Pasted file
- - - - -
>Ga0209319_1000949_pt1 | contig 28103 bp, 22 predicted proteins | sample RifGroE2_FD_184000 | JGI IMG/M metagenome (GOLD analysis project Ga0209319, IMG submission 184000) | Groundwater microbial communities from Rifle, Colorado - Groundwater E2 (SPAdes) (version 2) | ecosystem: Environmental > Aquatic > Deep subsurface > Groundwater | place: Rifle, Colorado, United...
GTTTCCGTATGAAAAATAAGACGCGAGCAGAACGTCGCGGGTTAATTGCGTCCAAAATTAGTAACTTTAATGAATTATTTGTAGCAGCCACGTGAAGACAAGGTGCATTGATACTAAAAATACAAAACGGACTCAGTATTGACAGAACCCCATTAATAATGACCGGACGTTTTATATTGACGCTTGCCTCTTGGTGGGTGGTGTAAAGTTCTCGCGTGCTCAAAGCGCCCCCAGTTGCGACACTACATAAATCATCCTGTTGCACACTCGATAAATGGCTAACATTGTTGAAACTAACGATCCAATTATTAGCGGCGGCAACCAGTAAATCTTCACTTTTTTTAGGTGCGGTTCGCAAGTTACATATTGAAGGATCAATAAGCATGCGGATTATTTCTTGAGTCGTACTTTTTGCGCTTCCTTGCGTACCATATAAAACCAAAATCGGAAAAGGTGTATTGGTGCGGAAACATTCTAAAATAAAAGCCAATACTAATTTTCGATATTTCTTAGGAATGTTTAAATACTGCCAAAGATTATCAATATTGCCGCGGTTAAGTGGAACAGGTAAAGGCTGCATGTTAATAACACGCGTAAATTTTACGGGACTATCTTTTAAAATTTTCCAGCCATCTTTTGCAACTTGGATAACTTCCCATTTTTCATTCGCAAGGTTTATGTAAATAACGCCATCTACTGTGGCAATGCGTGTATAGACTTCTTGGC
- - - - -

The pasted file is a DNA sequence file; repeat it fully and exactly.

>Ga0209319_1000949_pt1 | contig 28103 bp, 22 predicted proteins | sample RifGroE2_FD_184000 | JGI IMG/M metagenome (GOLD analysis project Ga0209319, IMG submission 184000) | Groundwater microbial communities from Rifle, Colorado - Groundwater E2 (SPAdes) (version 2) | ecosystem: Environmental > Aquatic > Deep subsurface > Groundwater | place: Rifle, Colorado, United...
GTTTCCGTATGAAAAATAAGACGCGAGCAGAACGTCGCGGGTTAATTGCGTCCAAAATTAGTAACTTTAATGAATTATTTGTAGCAGCCACGTGAAGACAAGGTGCATTGATACTAAAAATACAAAACGGACTCAGTATTGACAGAACCCCATTAATAATGACCGGACGTTTTATATTGACGCTTGCCTCTTGGTGGGTGGTGTAAAGTTCTCGCGTGCTCAAAGCGCCCCCAGTTGCGACACTACATAAATCATCCTGTTGCACACTCGATAAATGGCTAACATTGTTGAAACTAACGATCCAATTATTAGCGGCGGCAACCAGTAAATCTTCACTTTTTTTAGGTGCGGTTCGCAAGTTACATATTGAAGGATCAATAAGCATGCGGATTATTTCTTGAGTCGTACTTTTTGCGCTTCCTTGCGTACCATATAAAACCAAAATCGGAAAAGGTGTATTGGTGCGGAAACATTCTAAAATAAAAGCCAATACTAATTTTCGATATTTCTTAGGAATGTTTAAATACTGCCAAAGATTATCAATATTGCCGCGGTTAAGTGGAACAGGTAAAGGCTGCATGTTAATAACACGCGTAAATTTTACGGGACTATCTTTTAAAATTTTCCAGCCATCTTTTGCAACTTGGATAACTTCCCATTTTTCATTCGCAAGGTTTATGTAAATAACGCCATCTACTGTGGCAATGCGTGTATAGACTTCTTGGC